Places to visit in Scotland.  Scotland is one of the four countries that make up the United Kingdom. England and Scotland have shared a monarch since 1603 and have been politically unified since 1707.  Visiting Scotland, you may notice subtle changes – in speech and architecture, for example – almost as soon as crossing the border from England.  There’s enough to be familiar, but it is recognisably different too.  The bulk of the population is in the central belt, where Scotland’s largest city, Glasgow, and the capital, Edinburgh, are neighbours and rivals.  To the south of the central belt, the border area is hilly – and in Dumfries and Galloway relatively mountainous.  Above the central belt is the Highlands, and two national parks – Loch Lomond and the Trossachs and the Cairngorms.  Visitors come to Scotland for the outdoors – though the weather can be uncertain – and for the unique culture and heritage. A colourful and often violent past means that there are plenty of castles, houses, as well as world-class museums, to see.  Many of Scotland’s overseas visitors come to experience the land their ancestors came from.

St Giles’, High Kirk of Edinburgh

St Giles' Cathedral, Edinburgh

St Giles’ Cathedral in Edinburgh is more properly known as the City Church, or High Kirk of Edinburgh, as well as the mother church of Presbyterianism.  As a shining example of one of those confusing curiosities that we Brits love so much, it is not technically a cathedral at all, although most people still refer

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The Palace of Holyroodhouse

Palace of Holyroodhouse

Unlike Balmoral, which is a private home, the Palace of Holyroodhouse in Edinburgh is the Monarch’s official residence in Scotland.  And parts of it are open to the public.  So, assuming you don’t get to visit palaces too often, you should pop in when you’re next in town.  It is situated at the eastern end

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The Devil’s Porridge

Mixing the Devil's Porridge

There is an exceptional little museum in the unassuming village of Eastriggs, in Scotland’s Dumfries and Galloway.  The Devil’s Porridge Museum tells an unusual tale, of ‘the greatest factory on earth’, what it produced and the people that worked in it.  It is a reminder of ordinary people doing extraordinary things.  The factory was called

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Rough on the frontier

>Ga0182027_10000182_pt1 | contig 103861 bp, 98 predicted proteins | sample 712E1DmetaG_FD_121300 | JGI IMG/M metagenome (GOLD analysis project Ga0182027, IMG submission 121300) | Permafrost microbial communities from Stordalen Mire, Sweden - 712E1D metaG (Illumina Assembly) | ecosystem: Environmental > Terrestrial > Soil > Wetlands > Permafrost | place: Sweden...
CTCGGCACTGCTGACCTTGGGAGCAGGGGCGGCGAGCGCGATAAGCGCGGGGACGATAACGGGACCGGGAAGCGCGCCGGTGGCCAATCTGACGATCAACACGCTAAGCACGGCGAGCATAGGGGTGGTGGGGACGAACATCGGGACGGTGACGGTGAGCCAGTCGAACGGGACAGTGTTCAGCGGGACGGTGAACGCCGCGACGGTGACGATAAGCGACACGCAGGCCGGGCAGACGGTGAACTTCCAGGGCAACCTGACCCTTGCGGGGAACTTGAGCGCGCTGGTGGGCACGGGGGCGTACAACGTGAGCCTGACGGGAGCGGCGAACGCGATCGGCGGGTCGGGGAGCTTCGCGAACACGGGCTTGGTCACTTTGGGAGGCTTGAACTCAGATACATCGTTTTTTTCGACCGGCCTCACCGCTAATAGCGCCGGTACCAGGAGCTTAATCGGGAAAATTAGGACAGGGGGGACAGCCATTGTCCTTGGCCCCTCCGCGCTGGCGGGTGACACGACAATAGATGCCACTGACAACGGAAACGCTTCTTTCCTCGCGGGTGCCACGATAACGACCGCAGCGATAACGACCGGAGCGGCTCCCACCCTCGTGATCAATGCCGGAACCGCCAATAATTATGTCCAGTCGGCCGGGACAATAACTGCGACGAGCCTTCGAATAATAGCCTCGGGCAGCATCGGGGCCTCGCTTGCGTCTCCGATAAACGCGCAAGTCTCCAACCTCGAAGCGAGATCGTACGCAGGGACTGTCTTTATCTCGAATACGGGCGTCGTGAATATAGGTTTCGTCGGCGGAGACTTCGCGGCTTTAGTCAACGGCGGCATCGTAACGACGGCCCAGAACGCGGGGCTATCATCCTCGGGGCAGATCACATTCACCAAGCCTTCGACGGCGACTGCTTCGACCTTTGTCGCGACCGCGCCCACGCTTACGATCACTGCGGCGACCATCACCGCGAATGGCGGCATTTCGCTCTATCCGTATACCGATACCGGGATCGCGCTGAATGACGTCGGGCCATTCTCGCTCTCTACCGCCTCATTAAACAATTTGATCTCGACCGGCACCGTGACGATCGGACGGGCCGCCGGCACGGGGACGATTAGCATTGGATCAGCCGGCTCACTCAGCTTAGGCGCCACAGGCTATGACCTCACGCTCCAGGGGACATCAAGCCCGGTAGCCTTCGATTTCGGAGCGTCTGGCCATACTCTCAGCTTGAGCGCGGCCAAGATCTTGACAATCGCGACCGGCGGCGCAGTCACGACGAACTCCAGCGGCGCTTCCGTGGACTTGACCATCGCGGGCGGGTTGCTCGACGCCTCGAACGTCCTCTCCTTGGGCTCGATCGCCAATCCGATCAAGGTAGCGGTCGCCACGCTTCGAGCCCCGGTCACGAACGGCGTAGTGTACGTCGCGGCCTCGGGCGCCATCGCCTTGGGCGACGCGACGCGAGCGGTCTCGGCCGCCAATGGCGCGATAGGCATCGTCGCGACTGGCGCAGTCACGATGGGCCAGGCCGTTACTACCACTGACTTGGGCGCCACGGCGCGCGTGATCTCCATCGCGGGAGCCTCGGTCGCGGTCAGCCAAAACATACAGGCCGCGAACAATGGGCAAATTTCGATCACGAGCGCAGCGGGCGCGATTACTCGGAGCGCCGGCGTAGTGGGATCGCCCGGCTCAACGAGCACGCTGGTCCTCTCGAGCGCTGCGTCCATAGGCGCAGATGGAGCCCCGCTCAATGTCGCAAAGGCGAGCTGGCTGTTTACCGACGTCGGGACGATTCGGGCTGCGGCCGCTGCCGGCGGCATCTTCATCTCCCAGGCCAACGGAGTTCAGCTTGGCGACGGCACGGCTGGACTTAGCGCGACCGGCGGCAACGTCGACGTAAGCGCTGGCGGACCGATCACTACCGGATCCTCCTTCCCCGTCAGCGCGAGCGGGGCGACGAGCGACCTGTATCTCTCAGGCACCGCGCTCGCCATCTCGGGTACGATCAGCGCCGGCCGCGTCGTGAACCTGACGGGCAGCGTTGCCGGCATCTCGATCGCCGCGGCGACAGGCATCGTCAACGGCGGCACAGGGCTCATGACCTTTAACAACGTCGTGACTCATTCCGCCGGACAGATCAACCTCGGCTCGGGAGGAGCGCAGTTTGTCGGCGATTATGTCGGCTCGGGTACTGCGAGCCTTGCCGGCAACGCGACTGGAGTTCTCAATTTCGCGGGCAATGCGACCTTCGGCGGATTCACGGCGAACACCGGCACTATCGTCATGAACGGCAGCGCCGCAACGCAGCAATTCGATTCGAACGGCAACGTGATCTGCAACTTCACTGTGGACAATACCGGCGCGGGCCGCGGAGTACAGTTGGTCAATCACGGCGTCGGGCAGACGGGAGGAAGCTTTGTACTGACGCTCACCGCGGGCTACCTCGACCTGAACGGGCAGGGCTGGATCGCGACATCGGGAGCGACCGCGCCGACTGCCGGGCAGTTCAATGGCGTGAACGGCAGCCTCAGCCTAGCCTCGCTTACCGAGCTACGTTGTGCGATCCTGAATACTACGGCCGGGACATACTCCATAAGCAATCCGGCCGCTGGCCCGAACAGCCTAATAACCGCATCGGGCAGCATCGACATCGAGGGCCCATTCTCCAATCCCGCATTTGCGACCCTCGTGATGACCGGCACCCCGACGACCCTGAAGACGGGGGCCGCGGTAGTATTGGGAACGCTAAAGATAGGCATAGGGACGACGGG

Rough Castle, Roman fort

Near the little town of Bonnybridge, west of Falkirk, you will find the largely buried remains of Rough Castle.  This was no fairy-tale fortress, with stone battlements and banners fluttering from romantic-looking towers.  The lumps and ditches in the ground mark the location of a business-like frontier fort, built almost 1900 years ago on the

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The time capsule of Culross

Culross and the Forth

It’s become something of a cliché, to describe a place as ‘being frozen in time’, or similar.  But in the case of Culross, a small village on the north bank of Firth of Forth in Fife (try saying that after too many sherbets), there’s an element of truth in the statement. Most of Culross manages

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The betrayal and capture of William Wallace

Wallace Fields, Robroyston, development

Hard facts about Scottish patriot and hero Sir William Wallace are as elusive as the Loch Ness Monster.  The cult of Wallace fascinates me – and the 13th/14th century Wars of Scottish Independence between Scotland and England is a fascinating chapter in the evolution of the United Kingdom.  People have been known to get terribly

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Robert Burns, an’ a’ that

Tam o' Shanter

What is all the fuss about Robert Burns? Robert – Robbie or ‘Rabbie’ – Burns was a prolific poet and lyricist, who died more than 200 years ago.  He is Scotland’s favourite bard, still revered throughout the land, the world over by those of Scottish descent – and, in fact, by many non-Scots as well. 

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A Queen’s View of the Highlands

Queen's View, places to visit in the Highlands

The Queen looked west over Loch Tummel and liked it very much.  She liked it so much that someone named the view for her. Or, maybe she commanded that it should be so.  Sadly, there’s a little uncertainty over which particular queen we’re talking about here, but whoever it was does not alter the fact

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The pity of Culloden

Leanach Cottage, Culloden, battle, Jacobites

The Battle of Culloden, fought on 16th April 1746, was the last pitched battle fought on British soil. Like many battlefield sites, Culloden’s oozes an atmosphere of profound sadness, embroidered by its own mythology.  It was a long time ago, but, even now, Culloden’s misleading myths can be powerful: this was the place where a

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